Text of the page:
About the project:
In 2015, ChildHope received a major new grant from Comic Relief for a new project with SCoSL, working with children, young people and their families living and working on rubbish dumps in Freetown. The project enables the children to leave this hazardous work and enrol in school or vocational training. Support is given to parents and caregivers to improve their incomes and reduce reliance on their children earning money to support the family, enabling children to safely return home while continuing their education. Relationships are built with schools so that they are more supportive of the children they are enrolling, creating a welcoming and nurturing environment and reducing negative perceptions. Communities are supported to better understand issues around child abuse and safeguarding, so that many people are involved in the protection of the children in their local area.
Who we are helping:
The project supports children and young people who are living and working on four main dumpsites in Freetown, their families, local schools and communities
How we help:
Achievements during Year 2 (2016):
The project continues to maintain a strong working relationship with community leaders, school authorities, the police and the line ministries. Community perceptions, for example their awareness and understanding of child abuse, have been changed. Community members initially understood abuse to be about physically or sexually hurting a child. They were therefore turning a blind eye to the exploitation of children, exposure to hazardous conditions, and other actions that may pose potential harm. They were also of the opinion that street-connected children are “bad “children. Through sessions with social workers, they now understand that these children should be protected from the conditions they are living in on the dumpsites, and are now supportive of street-connected children, instead of being judgemental.
The relationship of trust and confidentiality between SCoSL social workers and the children supported in year 1 has motivated new children to engage in the project, as they see the benefits and positive impact of the intervention on the lives of their peers. They recognise the interaction is in their best interests and makes their lives better.
During 2016 SCoSL has also strengthened the child protection case management system to meet the requirements of the Government’s new National Framework for Child Protection Case Management. They have also been collaborating with Mazepoint, a UK private sector business management consultancy, on the development of a new data collection and analysis programme that will allow SCoSL workers based in field locations to register and review individual case files through a secure Android App. Mazepoint is subsidising the App development costs as part of their corporate social responsibility activities and plan to launch the App in Sierra Leone in April 2017.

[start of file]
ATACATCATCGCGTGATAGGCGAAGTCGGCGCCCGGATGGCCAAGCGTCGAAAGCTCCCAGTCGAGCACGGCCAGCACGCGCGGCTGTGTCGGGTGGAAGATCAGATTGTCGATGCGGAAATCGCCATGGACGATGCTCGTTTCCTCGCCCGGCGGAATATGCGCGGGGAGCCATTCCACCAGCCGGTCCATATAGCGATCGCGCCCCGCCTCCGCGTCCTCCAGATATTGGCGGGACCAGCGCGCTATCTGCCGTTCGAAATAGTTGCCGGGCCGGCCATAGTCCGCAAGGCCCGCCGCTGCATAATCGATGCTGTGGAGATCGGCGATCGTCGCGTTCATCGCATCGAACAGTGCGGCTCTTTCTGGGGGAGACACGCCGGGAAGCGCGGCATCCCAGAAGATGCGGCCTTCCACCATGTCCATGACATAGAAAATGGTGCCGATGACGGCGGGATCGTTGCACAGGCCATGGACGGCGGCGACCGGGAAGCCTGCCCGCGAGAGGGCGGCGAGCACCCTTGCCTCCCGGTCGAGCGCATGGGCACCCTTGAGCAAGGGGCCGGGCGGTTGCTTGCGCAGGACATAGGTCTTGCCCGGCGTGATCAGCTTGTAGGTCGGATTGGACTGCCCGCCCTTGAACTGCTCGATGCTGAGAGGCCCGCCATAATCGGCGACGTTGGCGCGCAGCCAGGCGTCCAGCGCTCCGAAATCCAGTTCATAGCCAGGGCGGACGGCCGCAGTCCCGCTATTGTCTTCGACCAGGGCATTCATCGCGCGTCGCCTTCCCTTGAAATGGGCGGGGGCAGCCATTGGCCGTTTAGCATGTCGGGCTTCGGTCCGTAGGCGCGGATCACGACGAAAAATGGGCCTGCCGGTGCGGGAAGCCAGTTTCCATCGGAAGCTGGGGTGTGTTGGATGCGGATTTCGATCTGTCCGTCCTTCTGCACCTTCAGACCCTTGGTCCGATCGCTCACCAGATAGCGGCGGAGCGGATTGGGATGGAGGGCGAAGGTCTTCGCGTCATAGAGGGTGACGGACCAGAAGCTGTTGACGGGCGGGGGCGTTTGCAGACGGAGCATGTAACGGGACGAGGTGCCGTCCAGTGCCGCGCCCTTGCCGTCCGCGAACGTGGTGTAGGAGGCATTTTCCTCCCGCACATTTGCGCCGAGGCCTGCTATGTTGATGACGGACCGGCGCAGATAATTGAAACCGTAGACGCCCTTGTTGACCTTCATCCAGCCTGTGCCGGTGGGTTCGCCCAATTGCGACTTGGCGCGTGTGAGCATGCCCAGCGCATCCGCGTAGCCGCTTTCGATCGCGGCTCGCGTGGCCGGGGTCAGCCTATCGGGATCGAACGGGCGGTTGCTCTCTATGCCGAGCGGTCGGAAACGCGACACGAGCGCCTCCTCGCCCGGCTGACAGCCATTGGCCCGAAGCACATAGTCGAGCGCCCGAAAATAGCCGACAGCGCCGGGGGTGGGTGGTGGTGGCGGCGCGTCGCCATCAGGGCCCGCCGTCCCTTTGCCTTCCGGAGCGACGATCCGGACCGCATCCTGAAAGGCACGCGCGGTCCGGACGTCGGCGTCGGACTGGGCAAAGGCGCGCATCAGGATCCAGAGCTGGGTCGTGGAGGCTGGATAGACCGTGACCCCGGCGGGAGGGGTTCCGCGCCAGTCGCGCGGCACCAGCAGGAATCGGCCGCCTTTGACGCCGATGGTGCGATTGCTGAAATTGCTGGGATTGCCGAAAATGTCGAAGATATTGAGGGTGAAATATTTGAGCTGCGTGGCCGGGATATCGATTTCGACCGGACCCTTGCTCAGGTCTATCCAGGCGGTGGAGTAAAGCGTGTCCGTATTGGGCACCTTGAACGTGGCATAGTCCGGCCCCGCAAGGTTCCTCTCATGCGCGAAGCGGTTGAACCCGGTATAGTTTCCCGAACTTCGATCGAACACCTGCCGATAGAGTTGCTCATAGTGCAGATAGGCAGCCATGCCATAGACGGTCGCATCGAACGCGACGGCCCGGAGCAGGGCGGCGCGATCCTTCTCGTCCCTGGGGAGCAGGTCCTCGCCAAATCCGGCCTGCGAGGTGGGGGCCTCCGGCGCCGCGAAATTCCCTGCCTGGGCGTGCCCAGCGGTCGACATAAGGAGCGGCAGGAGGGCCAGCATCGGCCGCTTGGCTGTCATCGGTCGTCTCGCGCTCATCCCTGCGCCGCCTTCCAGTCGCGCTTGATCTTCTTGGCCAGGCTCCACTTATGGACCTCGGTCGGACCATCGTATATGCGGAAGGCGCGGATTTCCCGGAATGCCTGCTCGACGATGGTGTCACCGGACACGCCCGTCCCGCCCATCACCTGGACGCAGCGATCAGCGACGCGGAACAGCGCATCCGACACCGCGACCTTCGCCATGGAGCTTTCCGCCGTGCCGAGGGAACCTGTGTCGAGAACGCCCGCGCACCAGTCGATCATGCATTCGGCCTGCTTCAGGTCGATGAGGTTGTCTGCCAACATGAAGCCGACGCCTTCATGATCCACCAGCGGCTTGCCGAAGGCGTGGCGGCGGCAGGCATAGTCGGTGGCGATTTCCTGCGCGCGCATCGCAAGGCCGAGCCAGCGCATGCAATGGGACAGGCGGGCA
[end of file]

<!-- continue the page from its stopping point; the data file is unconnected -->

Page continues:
ChildHope’s Child Protection & Safeguarding Learning Manager facilitated a 3-day workshop with participation from the Dumpsite Project Team and representatives from local partners, Codwela and Future for Children. The workshop covered each step of the case management process, examining the tools that were being introduced and providing training on the underlying principles and practices. The teams also worked on procedures for longer term family monitoring and the introduction and criteria for case closure to help reduce the size of the caseload of individual social workers.
Challenges and how we are overcoming them
Children resorting to a life on the streets and dumpsites: Two years into the project, we expected the number of new children going to the dumpsites to significantly reduce. However, the tough economic conditions have been pushing more children to go and work on dumpsites. SCoSL has therefore intensified its engagement with parents, children and community members around the dumpsite, so they understand why it is not a good place for children, and why they should be in school. We plan to use some of the children supported in year 1, to explain what they went through in the dumpsite, and encourage the other children to stay away.
Some schools have been worried that the reunited street children might be of some bad influence to other children in the schools. Engagement between the project teams and school authorities were increased to discuss and resolve the concerns, which has greatly helped address this challenge.
How this will improve the child’s life:
Children and young people involved in the project, who enrol and succeed in school, will have the opportunity to break the cycle of poverty, moving away from a life of hazardous work on the dumpsite. When they complete their education their chances of securing safer, better paid work will be significantly increased. Their parents will have an increased understanding of why and how to support their children and encourage them to go to school, and will be in a better position, financially, to allow this to happen. Communities will become safer places for children, as important community members – e.g. staff in schools, health professionals, community leaders, police – will have a better understanding of why and how to protect the children they are responsible for
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